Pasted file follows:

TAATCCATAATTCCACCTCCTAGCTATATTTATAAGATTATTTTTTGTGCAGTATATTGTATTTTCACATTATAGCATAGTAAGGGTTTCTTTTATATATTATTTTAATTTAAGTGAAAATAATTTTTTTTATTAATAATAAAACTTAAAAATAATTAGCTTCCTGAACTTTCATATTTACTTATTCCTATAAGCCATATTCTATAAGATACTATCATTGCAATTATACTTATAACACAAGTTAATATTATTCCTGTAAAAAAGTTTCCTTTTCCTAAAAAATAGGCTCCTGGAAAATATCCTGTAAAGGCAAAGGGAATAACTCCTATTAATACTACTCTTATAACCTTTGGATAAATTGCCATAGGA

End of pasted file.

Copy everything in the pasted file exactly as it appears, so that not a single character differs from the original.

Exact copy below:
TAATCCATAATTCCACCTCCTAGCTATATTTATAAGATTATTTTTTGTGCAGTATATTGTATTTTCACATTATAGCATAGTAAGGGTTTCTTTTATATATTATTTTAATTTAAGTGAAAATAATTTTTTTTATTAATAATAAAACTTAAAAATAATTAGCTTCCTGAACTTTCATATTTACTTATTCCTATAAGCCATATTCTATAAGATACTATCATTGCAATTATACTTATAACACAAGTTAATATTATTCCTGTAAAAAAGTTTCCTTTTCCTAAAAAATAGGCTCCTGGAAAATATCCTGTAAAGGCAAAGGGAATAACTCCTATTAATACTACTCTTATAACCTTTGGATAAATTGCCATAGGA